Devon Energy Corporation (NYSE: DVN) [yesterday] reported net earnings for the quarter ended September 30, 2008, of $2.6 billion, or $5.92 per common share ($5.87 per diluted common share). Third-quarter 2008 net earnings were 256 percent greater than Devon’s third-quarter 2007 net earnings of $735 million, or $1.65 per common share ($1.63 per diluted common share). This is the highest quarterly net earnings in the company’s history.
But, you say, fossil-fuel prices were dropping during the third quarter. Didn’t faze them:
Devon accounts for derivative instruments using mark-to-market accounting. As a result, for each reporting period the company recognizes in earnings the unrealized changes in the fair values of its derivative instruments. An unrealized after-tax gain on oil and natural gas derivative instruments of $1.2 billion resulted from decreases in oil and natural gas prices during the third quarter of 2008. This third-quarter unrealized after-tax gain more than offset unrealized after-tax losses on oil and natural gas derivative instruments recorded in the first two quarters of 2008.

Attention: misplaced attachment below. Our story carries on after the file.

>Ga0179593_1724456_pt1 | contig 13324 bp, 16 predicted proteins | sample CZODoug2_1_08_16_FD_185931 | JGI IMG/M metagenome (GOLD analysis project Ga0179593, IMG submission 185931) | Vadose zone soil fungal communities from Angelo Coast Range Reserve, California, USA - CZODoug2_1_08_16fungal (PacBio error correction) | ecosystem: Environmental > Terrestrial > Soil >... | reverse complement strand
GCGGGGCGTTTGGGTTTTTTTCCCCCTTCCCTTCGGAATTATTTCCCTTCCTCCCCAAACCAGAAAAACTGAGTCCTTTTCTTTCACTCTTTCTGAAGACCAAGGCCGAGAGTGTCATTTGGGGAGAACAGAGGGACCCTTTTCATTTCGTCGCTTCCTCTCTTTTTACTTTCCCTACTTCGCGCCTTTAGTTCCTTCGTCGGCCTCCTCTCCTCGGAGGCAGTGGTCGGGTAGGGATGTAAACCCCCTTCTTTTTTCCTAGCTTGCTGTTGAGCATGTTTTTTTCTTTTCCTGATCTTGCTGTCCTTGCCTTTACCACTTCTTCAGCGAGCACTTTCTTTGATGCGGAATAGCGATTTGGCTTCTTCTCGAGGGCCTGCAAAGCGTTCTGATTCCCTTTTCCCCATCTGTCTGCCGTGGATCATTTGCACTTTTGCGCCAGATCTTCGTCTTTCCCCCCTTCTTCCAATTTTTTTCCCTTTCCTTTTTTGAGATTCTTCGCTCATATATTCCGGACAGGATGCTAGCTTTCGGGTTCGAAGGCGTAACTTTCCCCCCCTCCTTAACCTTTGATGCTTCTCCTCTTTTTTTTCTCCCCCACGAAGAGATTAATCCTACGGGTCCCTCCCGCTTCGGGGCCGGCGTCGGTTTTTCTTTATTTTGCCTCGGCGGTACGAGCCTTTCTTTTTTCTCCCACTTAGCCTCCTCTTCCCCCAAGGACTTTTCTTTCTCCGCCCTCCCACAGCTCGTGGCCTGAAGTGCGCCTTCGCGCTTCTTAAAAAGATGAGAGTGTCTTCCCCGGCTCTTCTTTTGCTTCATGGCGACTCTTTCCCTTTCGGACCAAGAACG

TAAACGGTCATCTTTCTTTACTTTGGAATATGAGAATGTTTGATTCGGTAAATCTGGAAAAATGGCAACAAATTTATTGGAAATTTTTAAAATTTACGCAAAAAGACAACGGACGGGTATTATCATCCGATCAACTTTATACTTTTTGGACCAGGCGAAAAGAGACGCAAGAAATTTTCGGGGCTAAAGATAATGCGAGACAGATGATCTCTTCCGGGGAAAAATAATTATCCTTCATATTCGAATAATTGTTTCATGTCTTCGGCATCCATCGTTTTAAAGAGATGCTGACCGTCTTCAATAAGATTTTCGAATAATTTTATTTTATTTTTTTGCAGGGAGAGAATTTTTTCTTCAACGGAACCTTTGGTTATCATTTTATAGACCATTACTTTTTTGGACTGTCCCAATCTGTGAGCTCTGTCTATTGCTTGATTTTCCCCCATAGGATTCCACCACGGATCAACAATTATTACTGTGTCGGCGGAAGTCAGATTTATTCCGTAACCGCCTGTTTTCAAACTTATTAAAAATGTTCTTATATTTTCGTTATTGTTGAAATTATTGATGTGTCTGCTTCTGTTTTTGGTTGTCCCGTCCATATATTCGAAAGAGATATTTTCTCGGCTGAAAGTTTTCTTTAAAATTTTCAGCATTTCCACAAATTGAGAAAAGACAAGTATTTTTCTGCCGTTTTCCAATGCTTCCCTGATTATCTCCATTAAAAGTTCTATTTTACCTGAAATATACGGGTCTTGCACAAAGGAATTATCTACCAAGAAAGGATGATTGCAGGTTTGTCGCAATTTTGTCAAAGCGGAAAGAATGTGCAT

Translation: they know how to hedge. And they also know how to drill:
Devon drilled 636 wells in the third quarter of 2008, with an overall success rate of 97 percent.
The only question, really, is this: are they too freaking huge to be bought out and moved away?